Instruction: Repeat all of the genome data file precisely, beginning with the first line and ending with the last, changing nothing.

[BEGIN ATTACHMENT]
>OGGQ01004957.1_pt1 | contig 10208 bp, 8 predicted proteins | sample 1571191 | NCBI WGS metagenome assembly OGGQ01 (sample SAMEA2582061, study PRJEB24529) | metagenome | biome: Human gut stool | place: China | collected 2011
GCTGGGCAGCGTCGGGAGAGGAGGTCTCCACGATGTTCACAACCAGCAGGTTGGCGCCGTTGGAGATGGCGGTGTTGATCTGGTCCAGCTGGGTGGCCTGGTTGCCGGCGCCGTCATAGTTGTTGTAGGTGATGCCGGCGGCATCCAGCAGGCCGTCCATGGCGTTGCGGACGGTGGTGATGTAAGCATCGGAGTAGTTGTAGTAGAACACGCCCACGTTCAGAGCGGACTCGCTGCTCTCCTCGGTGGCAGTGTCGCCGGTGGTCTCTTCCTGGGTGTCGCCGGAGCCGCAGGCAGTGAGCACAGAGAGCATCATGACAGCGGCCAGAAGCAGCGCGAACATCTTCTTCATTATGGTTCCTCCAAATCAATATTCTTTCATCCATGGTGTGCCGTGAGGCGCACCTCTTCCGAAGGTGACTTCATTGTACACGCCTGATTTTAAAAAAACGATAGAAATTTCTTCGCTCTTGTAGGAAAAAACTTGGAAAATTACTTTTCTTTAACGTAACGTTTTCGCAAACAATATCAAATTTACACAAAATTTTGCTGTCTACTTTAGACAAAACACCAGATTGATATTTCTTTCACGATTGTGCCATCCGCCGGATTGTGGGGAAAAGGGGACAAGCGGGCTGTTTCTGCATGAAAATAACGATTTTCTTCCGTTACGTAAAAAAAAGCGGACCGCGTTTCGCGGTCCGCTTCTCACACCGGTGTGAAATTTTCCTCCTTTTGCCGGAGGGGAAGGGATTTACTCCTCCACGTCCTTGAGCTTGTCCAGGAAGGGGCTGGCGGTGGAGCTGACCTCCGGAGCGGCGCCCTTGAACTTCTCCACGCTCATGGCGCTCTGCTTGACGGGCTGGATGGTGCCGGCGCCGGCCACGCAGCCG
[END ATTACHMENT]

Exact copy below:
>OGGQ01004957.1_pt1 | contig 10208 bp, 8 predicted proteins | sample 1571191 | NCBI WGS metagenome assembly OGGQ01 (sample SAMEA2582061, study PRJEB24529) | metagenome | biome: Human gut stool | place: China | collected 2011
GCTGGGCAGCGTCGGGAGAGGAGGTCTCCACGATGTTCACAACCAGCAGGTTGGCGCCGTTGGAGATGGCGGTGTTGATCTGGTCCAGCTGGGTGGCCTGGTTGCCGGCGCCGTCATAGTTGTTGTAGGTGATGCCGGCGGCATCCAGCAGGCCGTCCATGGCGTTGCGGACGGTGGTGATGTAAGCATCGGAGTAGTTGTAGTAGAACACGCCCACGTTCAGAGCGGACTCGCTGCTCTCCTCGGTGGCAGTGTCGCCGGTGGTCTCTTCCTGGGTGTCGCCGGAGCCGCAGGCAGTGAGCACAGAGAGCATCATGACAGCGGCCAGAAGCAGCGCGAACATCTTCTTCATTATGGTTCCTCCAAATCAATATTCTTTCATCCATGGTGTGCCGTGAGGCGCACCTCTTCCGAAGGTGACTTCATTGTACACGCCTGATTTTAAAAAAACGATAGAAATTTCTTCGCTCTTGTAGGAAAAAACTTGGAAAATTACTTTTCTTTAACGTAACGTTTTCGCAAACAATATCAAATTTACACAAAATTTTGCTGTCTACTTTAGACAAAACACCAGATTGATATTTCTTTCACGATTGTGCCATCCGCCGGATTGTGGGGAAAAGGGGACAAGCGGGCTGTTTCTGCATGAAAATAACGATTTTCTTCCGTTACGTAAAAAAAAGCGGACCGCGTTTCGCGGTCCGCTTCTCACACCGGTGTGAAATTTTCCTCCTTTTGCCGGAGGGGAAGGGATTTACTCCTCCACGTCCTTGAGCTTGTCCAGGAAGGGGCTGGCGGTGGAGCTGACCTCCGGAGCGGCGCCCTTGAACTTCTCCACGCTCATGGCGCTCTGCTTGACGGGCTGGATGGTGCCGGCGCCGGCCACGCAGCCG